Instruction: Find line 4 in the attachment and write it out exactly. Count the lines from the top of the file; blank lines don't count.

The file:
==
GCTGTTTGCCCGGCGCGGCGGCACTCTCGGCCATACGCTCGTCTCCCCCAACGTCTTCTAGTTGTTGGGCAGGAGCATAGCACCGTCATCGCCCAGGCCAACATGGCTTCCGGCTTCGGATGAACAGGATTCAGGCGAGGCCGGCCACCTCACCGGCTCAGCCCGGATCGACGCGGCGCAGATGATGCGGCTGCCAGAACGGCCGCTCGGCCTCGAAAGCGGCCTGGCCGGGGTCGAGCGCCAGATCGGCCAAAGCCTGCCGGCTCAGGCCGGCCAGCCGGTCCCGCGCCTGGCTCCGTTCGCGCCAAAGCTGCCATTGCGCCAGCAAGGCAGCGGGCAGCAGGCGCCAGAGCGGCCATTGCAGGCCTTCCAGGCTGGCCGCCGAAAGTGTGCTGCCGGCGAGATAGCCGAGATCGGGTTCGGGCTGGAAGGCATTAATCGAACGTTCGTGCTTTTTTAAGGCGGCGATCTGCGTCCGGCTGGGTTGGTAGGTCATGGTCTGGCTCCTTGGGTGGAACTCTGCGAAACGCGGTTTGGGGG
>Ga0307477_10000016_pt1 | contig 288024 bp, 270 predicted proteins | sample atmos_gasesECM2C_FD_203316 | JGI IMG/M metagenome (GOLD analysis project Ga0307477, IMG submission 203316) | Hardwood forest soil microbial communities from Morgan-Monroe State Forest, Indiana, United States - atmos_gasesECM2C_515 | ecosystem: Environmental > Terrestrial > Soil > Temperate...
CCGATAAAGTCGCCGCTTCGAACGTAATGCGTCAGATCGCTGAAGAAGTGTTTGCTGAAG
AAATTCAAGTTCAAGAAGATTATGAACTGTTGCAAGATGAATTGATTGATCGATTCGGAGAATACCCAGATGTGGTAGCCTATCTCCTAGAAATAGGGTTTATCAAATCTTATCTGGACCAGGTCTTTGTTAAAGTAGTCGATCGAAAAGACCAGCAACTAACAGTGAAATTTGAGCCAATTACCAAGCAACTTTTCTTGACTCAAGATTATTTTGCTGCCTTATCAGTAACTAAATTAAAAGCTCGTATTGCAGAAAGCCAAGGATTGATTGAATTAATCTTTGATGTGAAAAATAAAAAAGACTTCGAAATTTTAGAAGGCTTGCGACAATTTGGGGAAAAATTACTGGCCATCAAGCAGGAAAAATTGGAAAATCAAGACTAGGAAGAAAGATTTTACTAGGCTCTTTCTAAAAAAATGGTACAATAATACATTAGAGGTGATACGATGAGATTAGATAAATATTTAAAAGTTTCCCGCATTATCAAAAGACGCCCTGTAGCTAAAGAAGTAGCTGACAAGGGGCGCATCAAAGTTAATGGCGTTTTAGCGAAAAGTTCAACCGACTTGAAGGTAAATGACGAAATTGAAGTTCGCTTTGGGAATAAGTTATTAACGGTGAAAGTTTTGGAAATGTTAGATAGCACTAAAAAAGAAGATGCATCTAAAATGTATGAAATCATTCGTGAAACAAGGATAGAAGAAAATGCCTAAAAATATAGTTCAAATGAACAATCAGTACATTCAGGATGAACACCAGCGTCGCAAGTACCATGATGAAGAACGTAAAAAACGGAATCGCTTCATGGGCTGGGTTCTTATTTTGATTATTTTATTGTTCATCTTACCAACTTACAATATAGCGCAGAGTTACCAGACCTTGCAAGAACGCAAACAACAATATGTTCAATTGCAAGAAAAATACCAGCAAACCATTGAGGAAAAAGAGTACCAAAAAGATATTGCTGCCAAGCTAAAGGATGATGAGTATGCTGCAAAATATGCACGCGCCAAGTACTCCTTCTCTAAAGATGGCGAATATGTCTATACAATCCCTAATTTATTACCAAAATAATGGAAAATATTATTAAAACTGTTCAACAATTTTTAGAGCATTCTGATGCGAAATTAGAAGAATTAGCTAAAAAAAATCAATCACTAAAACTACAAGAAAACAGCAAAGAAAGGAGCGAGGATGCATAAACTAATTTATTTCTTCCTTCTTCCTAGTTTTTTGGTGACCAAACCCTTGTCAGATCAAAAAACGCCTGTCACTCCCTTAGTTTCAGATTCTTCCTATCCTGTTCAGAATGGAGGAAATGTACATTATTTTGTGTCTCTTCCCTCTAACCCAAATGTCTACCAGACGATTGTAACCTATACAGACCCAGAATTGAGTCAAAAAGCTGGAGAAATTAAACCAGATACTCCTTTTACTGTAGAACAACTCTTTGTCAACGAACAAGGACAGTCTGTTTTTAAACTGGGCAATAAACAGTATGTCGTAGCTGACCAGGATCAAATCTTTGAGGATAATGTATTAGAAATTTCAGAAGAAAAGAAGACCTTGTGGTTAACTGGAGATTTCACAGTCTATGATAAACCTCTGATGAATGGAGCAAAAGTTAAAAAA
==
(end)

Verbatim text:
AAATTCAAGTTCAAGAAGATTATGAACTGTTGCAAGATGAATTGATTGATCGATTCGGAGAATACCCAGATGTGGTAGCCTATCTCCTAGAAATAGGGTTTATCAAATCTTATCTGGACCAGGTCTTTGTTAAAGTAGTCGATCGAAAAGACCAGCAACTAACAGTGAAATTTGAGCCAATTACCAAGCAACTTTTCTTGACTCAAGATTATTTTGCTGCCTTATCAGTAACTAAATTAAAAGCTCGTATTGCAGAAAGCCAAGGATTGATTGAATTAATCTTTGATGTGAAAAATAAAAAAGACTTCGAAATTTTAGAAGGCTTGCGACAATTTGGGGAAAAATTACTGGCCATCAAGCAGGAAAAATTGGAAAATCAAGACTAGGAAGAAAGATTTTACTAGGCTCTTTCTAAAAAAATGGTACAATAATACATTAGAGGTGATACGATGAGATTAGATAAATATTTAAAAGTTTCCCGCATTATCAAAAGACGCCCTGTAGCTAAAGAAGTAGCTGACAAGGGGCGCATCAAAGTTAATGGCGTTTTAGCGAAAAGTTCAACCGACTTGAAGGTAAATGACGAAATTGAAGTTCGCTTTGGGAATAAGTTATTAACGGTGAAAGTTTTGGAAATGTTAGATAGCACTAAAAAAGAAGATGCATCTAAAATGTATGAAATCATTCGTGAAACAAGGATAGAAGAAAATGCCTAAAAATATAGTTCAAATGAACAATCAGTACATTCAGGATGAACACCAGCGTCGCAAGTACCATGATGAAGAACGTAAAAAACGGAATCGCTTCATGGGCTGGGTTCTTATTTTGATTATTTTATTGTTCATCTTACCAACTTACAATATAGCGCAGAGTTACCAGACCTTGCAAGAACGCAAACAACAATATGTTCAATTGCAAGAAAAATACCAGCAAACCATTGAGGAAAAAGAGTACCAAAAAGATATTGCTGCCAAGCTAAAGGATGATGAGTATGCTGCAAAATATGCACGCGCCAAGTACTCCTTCTCTAAAGATGGCGAATATGTCTATACAATCCCTAATTTATTACCAAAATAATGGAAAATATTATTAAAACTGTTCAACAATTTTTAGAGCATTCTGATGCGAAATTAGAAGAATTAGCTAAAAAAAATCAATCACTAAAACTACAAGAAAACAGCAAAGAAAGGAGCGAGGATGCATAAACTAATTTATTTCTTCCTTCTTCCTAGTTTTTTGGTGACCAAACCCTTGTCAGATCAAAAAACGCCTGTCACTCCCTTAGTTTCAGATTCTTCCTATCCTGTTCAGAATGGAGGAAATGTACATTATTTTGTGTCTCTTCCCTCTAACCCAAATGTCTACCAGACGATTGTAACCTATACAGACCCAGAATTGAGTCAAAAAGCTGGAGAAATTAAACCAGATACTCCTTTTACTGTAGAACAACTCTTTGTCAACGAACAAGGACAGTCTGTTTTTAAACTGGGCAATAAACAGTATGTCGTAGCTGACCAGGATCAAATCTTTGAGGATAATGTATTAGAAATTTCAGAAGAAAAGAAGACCTTGTGGTTAACTGGAGATTTCACAGTCTATGATAAACCTCTGATGAATGGAGCAAAAGTTAAAAAA